4 Practical Tips to Improve Your Photography Composition
Whether photography is a hobby or you’ve already mastered the craft and are considered a pro, there is more to a great photo shoot than meets the eye. While it is essential to plan and create innovative shoots, one crucial aspect that new and mid-level photographers overlook is photo composition.
Photo composition is how subjects or critical elements are arranged in a scene. Our tips to improve the composition of your photography are quick and will change the way you shoot forever!
Tips to Improve Your Photography Composition
First, consider the vital focal points of your image. How can you draw attention to the main focal point/subject? Find innovative ways to draw the viewer’s eye around the entire image so that it is fully appreciated. Lastly, minimize the more cluttered, unimportant, or distracting parts of the scene.
These steps will help you accomplish that:
Define Your Focal Point
In street or landscape photography, you might have several focal points and be unsure which of them is your subject. It is okay to showcase a variety of gems in one image, but pay attention to the subject you want the viewer’s eyes to rest on most. After you identify the subject and point of interest, then the rest of the composition can be built around that main image.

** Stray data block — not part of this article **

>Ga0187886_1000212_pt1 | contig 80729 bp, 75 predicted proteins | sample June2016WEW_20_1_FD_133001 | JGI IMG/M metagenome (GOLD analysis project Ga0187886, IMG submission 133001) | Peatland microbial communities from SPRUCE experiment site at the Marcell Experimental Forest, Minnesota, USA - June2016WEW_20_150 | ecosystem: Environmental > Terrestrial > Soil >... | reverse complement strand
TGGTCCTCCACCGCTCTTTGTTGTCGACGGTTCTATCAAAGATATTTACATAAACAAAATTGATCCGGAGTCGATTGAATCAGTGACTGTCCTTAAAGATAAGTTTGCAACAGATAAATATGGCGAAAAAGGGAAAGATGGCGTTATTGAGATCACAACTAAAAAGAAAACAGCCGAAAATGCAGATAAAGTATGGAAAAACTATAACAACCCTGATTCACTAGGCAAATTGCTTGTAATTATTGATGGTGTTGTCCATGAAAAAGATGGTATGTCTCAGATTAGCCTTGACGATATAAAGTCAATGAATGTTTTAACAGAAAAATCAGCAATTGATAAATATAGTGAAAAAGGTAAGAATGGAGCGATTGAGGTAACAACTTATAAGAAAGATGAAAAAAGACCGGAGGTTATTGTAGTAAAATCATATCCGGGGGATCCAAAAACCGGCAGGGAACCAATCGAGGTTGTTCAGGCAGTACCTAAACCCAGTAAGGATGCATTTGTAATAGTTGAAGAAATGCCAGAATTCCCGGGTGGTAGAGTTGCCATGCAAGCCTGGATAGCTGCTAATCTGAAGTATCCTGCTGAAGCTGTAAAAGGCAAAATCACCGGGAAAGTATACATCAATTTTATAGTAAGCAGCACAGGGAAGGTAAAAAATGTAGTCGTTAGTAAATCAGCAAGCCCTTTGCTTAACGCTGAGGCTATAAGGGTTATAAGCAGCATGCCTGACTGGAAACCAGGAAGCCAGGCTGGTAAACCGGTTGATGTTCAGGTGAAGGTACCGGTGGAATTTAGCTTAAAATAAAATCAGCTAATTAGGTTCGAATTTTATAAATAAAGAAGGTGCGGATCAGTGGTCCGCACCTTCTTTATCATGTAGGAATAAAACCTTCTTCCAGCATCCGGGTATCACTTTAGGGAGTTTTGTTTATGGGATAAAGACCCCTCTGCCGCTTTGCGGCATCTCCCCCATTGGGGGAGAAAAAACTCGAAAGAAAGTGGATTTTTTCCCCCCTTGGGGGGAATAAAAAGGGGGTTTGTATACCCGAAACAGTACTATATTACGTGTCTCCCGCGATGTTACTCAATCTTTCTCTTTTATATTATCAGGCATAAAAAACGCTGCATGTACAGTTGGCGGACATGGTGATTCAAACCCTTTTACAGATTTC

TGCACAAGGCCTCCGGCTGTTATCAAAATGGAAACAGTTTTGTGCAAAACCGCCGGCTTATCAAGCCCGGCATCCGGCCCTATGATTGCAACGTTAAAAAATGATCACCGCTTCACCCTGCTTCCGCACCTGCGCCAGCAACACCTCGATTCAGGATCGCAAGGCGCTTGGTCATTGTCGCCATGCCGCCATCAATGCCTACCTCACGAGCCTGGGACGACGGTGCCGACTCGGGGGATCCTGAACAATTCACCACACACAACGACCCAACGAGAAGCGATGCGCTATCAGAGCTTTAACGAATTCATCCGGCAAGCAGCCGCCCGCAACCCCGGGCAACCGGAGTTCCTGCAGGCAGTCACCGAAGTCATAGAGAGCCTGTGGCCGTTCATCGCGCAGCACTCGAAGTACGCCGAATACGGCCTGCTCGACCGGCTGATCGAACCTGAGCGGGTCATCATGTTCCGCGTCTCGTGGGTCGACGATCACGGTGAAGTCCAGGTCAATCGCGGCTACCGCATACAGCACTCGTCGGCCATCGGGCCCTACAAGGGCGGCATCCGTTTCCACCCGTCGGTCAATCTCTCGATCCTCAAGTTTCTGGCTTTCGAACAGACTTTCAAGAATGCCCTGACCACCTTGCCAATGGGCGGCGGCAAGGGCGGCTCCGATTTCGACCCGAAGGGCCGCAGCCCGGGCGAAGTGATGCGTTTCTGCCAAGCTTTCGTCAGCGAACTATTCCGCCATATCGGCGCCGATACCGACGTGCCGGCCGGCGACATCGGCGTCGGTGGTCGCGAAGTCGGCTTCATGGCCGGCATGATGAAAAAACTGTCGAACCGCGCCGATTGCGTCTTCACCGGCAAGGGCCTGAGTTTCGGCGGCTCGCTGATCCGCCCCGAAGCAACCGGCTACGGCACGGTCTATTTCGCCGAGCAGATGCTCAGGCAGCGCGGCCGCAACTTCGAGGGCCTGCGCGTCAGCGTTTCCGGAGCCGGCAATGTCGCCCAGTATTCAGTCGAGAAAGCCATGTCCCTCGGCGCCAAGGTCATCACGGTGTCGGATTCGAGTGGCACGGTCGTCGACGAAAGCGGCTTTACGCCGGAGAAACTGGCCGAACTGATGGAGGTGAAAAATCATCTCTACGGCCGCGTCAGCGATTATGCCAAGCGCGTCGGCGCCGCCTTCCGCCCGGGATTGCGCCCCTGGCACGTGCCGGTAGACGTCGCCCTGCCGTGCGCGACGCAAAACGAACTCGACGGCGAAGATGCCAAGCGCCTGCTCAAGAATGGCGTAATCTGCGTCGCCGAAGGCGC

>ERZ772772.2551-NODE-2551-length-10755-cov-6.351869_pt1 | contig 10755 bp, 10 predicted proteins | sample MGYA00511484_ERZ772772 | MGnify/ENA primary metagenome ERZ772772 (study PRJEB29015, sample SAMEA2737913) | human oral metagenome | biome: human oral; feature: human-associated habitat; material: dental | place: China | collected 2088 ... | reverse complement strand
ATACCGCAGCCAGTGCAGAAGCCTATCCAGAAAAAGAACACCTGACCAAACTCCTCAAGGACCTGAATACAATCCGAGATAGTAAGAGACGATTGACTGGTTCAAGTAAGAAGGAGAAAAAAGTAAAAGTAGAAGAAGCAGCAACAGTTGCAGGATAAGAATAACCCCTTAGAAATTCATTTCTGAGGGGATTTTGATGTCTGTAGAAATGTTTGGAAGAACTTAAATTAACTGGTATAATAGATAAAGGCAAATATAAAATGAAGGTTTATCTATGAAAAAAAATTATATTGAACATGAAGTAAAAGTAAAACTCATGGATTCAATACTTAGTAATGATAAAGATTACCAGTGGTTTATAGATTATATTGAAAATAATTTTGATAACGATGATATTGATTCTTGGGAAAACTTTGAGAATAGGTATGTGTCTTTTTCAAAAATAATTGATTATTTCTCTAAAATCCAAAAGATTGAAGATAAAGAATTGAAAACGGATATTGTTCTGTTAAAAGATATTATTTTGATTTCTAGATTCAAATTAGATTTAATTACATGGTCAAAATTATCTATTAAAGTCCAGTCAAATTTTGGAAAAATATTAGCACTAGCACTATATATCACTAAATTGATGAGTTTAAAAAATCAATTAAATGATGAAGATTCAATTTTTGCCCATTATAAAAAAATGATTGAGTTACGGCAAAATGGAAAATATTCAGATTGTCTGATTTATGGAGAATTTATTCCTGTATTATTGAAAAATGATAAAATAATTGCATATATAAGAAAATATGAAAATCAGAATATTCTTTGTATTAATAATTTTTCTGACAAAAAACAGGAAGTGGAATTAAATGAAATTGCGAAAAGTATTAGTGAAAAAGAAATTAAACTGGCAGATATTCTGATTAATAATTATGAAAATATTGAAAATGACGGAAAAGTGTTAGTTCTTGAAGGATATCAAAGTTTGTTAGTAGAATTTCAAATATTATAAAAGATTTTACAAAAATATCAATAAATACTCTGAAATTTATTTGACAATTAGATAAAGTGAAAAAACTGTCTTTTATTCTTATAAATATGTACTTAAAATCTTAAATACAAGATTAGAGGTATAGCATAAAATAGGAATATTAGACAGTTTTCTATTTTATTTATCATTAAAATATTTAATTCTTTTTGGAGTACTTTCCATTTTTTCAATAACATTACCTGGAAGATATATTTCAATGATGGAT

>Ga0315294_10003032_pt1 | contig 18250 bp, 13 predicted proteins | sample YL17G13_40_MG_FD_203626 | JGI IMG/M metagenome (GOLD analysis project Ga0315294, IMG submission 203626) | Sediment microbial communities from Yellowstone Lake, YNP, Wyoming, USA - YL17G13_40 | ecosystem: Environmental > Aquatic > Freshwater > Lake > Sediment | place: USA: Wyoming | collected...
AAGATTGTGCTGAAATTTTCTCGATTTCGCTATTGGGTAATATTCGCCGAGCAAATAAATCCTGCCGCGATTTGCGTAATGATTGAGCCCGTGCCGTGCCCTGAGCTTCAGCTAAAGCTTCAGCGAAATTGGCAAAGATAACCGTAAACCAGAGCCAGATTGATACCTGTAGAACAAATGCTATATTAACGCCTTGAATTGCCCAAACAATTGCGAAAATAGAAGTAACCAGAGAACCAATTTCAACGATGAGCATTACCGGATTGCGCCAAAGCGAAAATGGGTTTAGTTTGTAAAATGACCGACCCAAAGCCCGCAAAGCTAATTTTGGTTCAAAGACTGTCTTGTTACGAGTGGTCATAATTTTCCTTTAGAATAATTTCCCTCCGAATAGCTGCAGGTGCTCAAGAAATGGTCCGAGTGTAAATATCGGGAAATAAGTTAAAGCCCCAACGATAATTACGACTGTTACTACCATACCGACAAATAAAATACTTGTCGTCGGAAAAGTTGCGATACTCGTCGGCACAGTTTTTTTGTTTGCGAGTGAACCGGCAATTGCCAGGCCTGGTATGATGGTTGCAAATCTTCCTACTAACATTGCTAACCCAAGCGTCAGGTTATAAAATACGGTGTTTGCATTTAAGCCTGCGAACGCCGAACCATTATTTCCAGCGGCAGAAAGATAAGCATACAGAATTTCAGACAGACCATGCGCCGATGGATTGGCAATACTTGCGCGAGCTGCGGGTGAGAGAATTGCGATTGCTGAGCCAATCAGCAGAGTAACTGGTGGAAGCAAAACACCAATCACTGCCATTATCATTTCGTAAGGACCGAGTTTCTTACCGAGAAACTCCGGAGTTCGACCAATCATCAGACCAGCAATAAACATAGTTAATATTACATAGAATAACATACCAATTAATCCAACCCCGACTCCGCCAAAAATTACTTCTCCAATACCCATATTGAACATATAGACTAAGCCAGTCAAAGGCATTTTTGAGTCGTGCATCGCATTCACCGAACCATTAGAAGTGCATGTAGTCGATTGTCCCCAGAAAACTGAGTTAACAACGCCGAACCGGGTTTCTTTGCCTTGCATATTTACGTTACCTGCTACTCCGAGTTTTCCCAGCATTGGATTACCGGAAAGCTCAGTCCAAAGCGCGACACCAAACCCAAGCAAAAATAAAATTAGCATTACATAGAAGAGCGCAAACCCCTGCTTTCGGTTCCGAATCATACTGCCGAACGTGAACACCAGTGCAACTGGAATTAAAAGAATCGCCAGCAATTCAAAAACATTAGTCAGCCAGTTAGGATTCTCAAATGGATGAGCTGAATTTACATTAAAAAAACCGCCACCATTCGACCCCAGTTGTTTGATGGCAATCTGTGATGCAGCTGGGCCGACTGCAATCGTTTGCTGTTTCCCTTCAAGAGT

Avoid The Midline
You may have heard of the “rule of thirds”, while this is not a hard and fast guideline, it can be an exciting way to envision your images. To do so, use your camera’s grid lines to divide the image into 3rd’s and try to keep the subject located where four lines come to a cross and intersect.
If you have followed step two and kept the subject just off center from the mid-line of the image, then you can use the “principle of diagonals” to create balance. This will avoid a focal point to the side (left or right) or creating an unbalanced image.
Not only can shooting low or below eye level create compelling images and a unique viewpoint, but it can also produce a simplified composition. Help others see the world in a way they wouldn’t normally! In addition to “going low”, you can also experiment with other perspective changes, such as including the foreground (example, imagine a path being shown more than the sky or a panoramic shot).
What are some guidelines to protect what you’ve created?
Photo and image theft are rampant online. Despite efforts to combat image theft, many creators and photographers discover their images being used without their consent. If you want to make money as a photographer or protect your brand, keeping your pictures safe and under your copyright is key.
Berify can search for any images to give you a list of copyright offenders. Stop letting thieves use the images you work hard to create.